Last week Hugo Chavez, the flamboyant leftist President of Venezuela, while meeting in Moscow with President Dmitry Medvedev, announced the recognition of the independence of Abkhazia and South Ossetia -the Georgian breakaway regions, occupied by Russian troops during the short war in August 2008. Venezuela is the third nation after Russia and Nicaragua to recognize the independence of Abkhazia and South Ossetia (Interfax, September 10). The authorities in Abkhazia announced that a delegation will fly immediately to Venezuela to establish diplomatic relations and expressed confidence that the next nation to recognize their independence will be Cuba (RIA Novosti, September 11). The rulers of Cuba -the brothers Raul and Fidel Castro- publicly supported the Russian invasion of Georgia in 2008 and have blamed the U.S. for being the true cause of the war (ITAR-TASS, January 28).
While meeting Chavez in Moscow, Prime Minister Vladimir Putin praised him for recognizing Abkhazian and South Ossetian independence. According to Putin, the recognition "clearly underlines the independent nature of Venezuelan foreign policy" and "supports Russian efforts to democratize international relations." Chavez replied that Venezuela is a Russian ally and "our foreign policies coincide in a multipolar world" (RIA Novosti, September 10).
It soon became clear that Chavez in fact gained much more than simply praise. Multibillion dollar economic and arms trade deals were signed in Moscow. Medvedev announced: "We will give Venezuela the weapons they have asked for, including tanks" (ITAR TASS, September 10). After returning to Venezuela, Chavez revealed that he had secured from Russia a $2.2 billion loan to buy Russian arms. "Soon we will get from Russia small missiles that fly 300 kilometers (km) and do not miss," announced Chavez. The Russian press did not understand fully what "small missiles" Chavez was talking about. It was believed that these might be Bastion antiship cruise missiles (Vedomesti, September 14).
Chavez later clarified that Venezuela will buy 92 T-72 tanks and several newer T-90 tanks; S-300, Buk-M2 and older S-125 Pechora antiaircraft missiles; long-range (up to 90 km) multiple-launch Smerch rockets (Interfax, September 14). But none of these missiles have a 300 km range and cannot be "deployed underground" as Chavez had announced. Ether Chavez did not disclose the entire inventory of what he is buying in Russia, or he was confused by the S-300 that in fact has (despite its name) a maximum range of 150 km (S-300PMU1). Some reports from Moscow suggested that Chavez will buy S-300V antiaircraft missiles that were developed for the Russian army during the Cold War and are no longer produced (Vedomosti, September 15). But the S-300V has a range of up to 100 km. Chavez apparently does not know for sure what Russian arms he is buying, or he may not actually care much.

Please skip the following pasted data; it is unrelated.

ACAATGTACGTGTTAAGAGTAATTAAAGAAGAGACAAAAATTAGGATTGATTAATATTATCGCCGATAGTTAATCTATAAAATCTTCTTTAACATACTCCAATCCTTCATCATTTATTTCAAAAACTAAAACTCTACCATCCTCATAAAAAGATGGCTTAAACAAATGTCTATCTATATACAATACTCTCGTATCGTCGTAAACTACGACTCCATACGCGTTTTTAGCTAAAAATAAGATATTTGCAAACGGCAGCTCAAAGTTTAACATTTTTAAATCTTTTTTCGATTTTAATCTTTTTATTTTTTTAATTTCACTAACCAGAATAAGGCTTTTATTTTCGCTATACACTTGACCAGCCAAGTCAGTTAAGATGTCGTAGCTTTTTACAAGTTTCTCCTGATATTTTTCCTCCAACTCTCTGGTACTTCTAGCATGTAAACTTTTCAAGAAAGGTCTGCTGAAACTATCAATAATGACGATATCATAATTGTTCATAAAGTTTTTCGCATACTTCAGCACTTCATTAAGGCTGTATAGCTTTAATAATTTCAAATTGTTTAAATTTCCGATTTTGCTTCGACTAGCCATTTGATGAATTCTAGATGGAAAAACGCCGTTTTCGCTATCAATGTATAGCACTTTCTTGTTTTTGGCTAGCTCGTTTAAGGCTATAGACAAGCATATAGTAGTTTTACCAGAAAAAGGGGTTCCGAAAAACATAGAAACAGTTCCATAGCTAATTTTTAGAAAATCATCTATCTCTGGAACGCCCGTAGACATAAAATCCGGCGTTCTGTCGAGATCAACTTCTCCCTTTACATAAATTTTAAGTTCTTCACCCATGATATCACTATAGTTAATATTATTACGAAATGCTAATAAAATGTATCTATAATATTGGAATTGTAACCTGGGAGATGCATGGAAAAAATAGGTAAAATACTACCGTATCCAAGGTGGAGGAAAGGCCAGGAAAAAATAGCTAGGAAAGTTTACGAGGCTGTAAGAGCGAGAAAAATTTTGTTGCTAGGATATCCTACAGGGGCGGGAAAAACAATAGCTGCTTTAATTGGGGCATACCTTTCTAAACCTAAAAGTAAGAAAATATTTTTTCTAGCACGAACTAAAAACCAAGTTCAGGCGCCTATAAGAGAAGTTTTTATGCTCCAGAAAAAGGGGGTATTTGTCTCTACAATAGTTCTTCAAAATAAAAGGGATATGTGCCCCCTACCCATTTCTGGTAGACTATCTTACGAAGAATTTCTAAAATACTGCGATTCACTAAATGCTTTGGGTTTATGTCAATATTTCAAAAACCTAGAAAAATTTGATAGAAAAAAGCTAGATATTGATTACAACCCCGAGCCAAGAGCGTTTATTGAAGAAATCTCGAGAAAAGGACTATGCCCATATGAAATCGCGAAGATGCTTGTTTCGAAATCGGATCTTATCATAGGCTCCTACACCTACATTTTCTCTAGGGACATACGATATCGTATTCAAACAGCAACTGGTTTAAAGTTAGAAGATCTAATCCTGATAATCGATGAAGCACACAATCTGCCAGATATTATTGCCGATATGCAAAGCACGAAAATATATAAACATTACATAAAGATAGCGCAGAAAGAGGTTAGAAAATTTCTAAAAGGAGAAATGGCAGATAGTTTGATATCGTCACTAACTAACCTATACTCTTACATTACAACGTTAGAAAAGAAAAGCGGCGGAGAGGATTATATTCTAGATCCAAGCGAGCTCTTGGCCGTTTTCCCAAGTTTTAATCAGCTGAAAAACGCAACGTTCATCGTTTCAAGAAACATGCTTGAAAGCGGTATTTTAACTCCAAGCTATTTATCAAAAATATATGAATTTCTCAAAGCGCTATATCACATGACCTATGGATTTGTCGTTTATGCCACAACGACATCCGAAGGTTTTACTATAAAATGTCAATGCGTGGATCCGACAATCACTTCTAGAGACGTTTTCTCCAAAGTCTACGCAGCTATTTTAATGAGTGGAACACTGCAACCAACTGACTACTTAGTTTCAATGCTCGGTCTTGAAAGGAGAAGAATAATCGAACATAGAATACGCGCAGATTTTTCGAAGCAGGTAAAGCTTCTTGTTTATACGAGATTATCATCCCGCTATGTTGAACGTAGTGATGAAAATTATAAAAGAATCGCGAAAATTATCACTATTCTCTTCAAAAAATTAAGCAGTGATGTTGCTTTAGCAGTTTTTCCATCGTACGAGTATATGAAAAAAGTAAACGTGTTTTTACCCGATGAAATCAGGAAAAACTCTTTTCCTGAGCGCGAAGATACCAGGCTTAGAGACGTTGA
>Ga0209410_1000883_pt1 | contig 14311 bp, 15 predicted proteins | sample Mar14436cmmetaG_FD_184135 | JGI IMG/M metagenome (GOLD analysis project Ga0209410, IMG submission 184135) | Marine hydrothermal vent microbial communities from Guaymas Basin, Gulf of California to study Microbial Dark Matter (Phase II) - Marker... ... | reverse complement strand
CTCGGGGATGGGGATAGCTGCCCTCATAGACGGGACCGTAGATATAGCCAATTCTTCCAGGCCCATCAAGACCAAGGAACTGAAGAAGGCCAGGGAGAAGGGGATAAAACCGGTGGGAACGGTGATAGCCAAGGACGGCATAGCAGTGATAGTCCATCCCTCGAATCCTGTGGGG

Since 2005, Chavez has reportedly purchased some $4.4 billion worth of Russian weapons that include some 24 Su-30MK2V fighter-bomber jets, over 50 transport and attack helicopters, 100,000 Kalashnikov rifles, and some Buk-M1 antiaircraft missiles. During a visit to Orenburg last fall, Chavez accepted a $1 billion loan to buy Russian arms, but while he fully supported Moscow in the Georgia conflict, he stopped short of recognizing their independence (Vedomosti, September 15). Now a new $2.2 loan has been provided. However, the inventory of weapons Chavez has purchased is strange and the known numbers do not seem to match the overall sum.
Chavez is buying Soviet-made weapons that were designed for a global war with the West -a high intensity conflict mostly in Europe. The Smerch launchers, the Su-30 bombers, the S-300’s do not seem to make much military sense in Latin America’s terrain and political environment. In addition, the prices seem to be over inflated, as is the claim by Chavez that he is buying arms to defend against a U.S. invasion to take over Venezuela’s oil wealth.
Foreign arms buyers, especially from rogue states, are happy to trade with Russia. Russian arms traders are ready to pay substantial bribes to customers. Ten percent of the total sum of a contract is considered a "normal" obligatory payback. In some cases, the payback may exceed 20 percent of the contract money (EDM, July 31, 2006). The payback Chavez might have received under the table for buying Russian arms could be over $1 billion. At first, Chavez may have used arms contracts with Russia to cash in on Venezuela’s oil wealth. Today he seems to have succeeded in securing a cut of Russian taxpayers’ money. "Commissions" will be paid to Russian and Venezuelan arms traders, to the Russian defense industry through budget money, while the loan to Chavez may never be repaid.
The vice president of the Russo-Venezuelan Business Council Vladimir Semago -a former Duma communist deputy and shrewd businessman who has been trading with Venezuela and before that in Saddam Hussein’s Iraq, believes that the "loan is a reward for the recognition of Abkhazia and South Ossetia." According to Semago, "the political situation in Venezuela is tense and if Chavez falls, no one will ever repay Russia" (Kommersant, September 14).
It was announced that a consortium of major Russian oil companies have agreed to pay Chavez $1 billion as a bonus for the right to develop oilfields under the control of the Petroleos de Venezuela (PDVSA) national oil company. The Orinoco river oil is heavy and has to be upgraded for use. Some $30 billion must be invested over 25 years. Russian oil companies do not have any experience in developing heavy oil deposits. Semago believes that this is a high-risk investment (Kommersant, September 15).
Now, what happens if Cuba indeed decides to recognize Abkhazia and Ossetia? Will the Russian budget manage an additional payoff?